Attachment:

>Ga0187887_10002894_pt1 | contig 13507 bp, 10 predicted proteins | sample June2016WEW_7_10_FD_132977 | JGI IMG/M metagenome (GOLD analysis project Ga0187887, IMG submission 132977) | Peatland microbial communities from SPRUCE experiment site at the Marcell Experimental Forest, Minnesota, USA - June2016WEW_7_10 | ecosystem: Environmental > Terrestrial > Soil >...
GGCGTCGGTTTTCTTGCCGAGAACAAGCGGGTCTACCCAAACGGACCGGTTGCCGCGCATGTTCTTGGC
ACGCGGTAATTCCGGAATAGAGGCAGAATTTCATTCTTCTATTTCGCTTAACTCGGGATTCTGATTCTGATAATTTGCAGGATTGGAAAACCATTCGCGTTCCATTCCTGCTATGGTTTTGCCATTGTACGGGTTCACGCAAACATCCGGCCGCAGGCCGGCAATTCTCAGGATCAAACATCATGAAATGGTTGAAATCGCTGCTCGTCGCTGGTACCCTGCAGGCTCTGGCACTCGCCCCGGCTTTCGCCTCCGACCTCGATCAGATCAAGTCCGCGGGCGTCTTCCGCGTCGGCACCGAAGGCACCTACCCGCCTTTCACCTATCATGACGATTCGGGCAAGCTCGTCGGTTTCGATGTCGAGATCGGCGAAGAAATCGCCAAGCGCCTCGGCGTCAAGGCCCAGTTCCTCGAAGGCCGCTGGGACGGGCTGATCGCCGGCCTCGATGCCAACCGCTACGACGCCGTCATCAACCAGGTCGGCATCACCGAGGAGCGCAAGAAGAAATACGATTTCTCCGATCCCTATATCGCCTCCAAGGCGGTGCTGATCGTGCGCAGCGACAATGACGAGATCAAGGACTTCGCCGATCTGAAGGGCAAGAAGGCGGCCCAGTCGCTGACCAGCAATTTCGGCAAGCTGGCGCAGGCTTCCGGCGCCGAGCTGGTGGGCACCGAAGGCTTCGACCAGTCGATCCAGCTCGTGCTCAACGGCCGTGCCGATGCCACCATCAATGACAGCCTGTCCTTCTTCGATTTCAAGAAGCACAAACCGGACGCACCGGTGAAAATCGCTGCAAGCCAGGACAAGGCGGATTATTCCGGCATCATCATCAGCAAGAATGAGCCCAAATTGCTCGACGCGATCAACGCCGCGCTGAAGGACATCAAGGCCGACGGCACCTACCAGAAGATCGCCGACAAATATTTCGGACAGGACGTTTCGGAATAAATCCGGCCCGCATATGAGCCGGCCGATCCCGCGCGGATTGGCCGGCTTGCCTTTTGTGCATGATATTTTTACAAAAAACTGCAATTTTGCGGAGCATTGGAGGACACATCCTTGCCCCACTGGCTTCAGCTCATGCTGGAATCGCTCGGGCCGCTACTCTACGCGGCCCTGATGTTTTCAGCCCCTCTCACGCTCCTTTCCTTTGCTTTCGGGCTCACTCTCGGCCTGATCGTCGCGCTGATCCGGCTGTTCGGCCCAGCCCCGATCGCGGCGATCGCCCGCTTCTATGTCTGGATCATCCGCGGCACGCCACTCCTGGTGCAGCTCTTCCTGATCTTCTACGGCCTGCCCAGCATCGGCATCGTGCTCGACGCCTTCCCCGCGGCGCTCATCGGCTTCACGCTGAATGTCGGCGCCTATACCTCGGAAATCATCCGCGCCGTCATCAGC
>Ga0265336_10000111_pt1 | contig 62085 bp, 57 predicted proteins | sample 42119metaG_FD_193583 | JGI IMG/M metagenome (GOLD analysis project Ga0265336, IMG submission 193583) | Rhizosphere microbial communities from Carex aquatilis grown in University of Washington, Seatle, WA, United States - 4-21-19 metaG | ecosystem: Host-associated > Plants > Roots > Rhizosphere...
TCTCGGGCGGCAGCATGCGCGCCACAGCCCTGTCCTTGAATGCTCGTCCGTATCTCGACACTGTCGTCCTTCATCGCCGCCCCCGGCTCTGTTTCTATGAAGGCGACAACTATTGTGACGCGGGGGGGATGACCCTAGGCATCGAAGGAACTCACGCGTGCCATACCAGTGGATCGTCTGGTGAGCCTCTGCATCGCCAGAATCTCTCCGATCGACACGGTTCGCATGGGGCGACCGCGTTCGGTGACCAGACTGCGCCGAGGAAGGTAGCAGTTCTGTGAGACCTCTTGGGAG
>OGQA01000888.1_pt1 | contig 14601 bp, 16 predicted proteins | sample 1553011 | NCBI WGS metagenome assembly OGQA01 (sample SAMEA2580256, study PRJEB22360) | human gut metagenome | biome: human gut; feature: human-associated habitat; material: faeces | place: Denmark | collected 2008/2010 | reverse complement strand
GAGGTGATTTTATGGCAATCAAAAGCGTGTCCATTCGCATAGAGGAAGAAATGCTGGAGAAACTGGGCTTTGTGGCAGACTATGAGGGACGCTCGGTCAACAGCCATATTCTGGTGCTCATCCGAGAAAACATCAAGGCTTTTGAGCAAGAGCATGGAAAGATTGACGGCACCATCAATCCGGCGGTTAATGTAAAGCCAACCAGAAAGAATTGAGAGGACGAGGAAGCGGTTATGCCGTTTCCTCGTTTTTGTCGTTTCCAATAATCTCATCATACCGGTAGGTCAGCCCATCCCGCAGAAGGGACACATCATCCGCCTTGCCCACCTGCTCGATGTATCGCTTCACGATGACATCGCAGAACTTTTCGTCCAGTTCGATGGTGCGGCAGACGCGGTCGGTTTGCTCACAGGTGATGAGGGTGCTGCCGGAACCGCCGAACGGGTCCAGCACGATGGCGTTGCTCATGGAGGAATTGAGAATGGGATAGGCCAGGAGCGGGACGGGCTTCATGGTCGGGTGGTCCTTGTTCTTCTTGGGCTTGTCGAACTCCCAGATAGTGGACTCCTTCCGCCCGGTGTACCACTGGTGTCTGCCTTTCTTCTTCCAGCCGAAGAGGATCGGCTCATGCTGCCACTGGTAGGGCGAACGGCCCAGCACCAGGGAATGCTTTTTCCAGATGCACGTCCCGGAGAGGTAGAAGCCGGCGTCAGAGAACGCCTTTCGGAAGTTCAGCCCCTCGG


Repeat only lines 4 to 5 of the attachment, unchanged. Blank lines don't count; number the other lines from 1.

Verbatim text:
>Ga0265336_10000111_pt1 | contig 62085 bp, 57 predicted proteins | sample 42119metaG_FD_193583 | JGI IMG/M metagenome (GOLD analysis project Ga0265336, IMG submission 193583) | Rhizosphere microbial communities from Carex aquatilis grown in University of Washington, Seatle, WA, United States - 4-21-19 metaG | ecosystem: Host-associated > Plants > Roots > Rhizosphere...
TCTCGGGCGGCAGCATGCGCGCCACAGCCCTGTCCTTGAATGCTCGTCCGTATCTCGACACTGTCGTCCTTCATCGCCGCCCCCGGCTCTGTTTCTATGAAGGCGACAACTATTGTGACGCGGGGGGGATGACCCTAGGCATCGAAGGAACTCACGCGTGCCATACCAGTGGATCGTCTGGTGAGCCTCTGCATCGCCAGAATCTCTCCGATCGACACGGTTCGCATGGGGCGACCGCGTTCGGTGACCAGACTGCGCCGAGGAAGGTAGCAGTTCTGTGAGACCTCTTGGGAG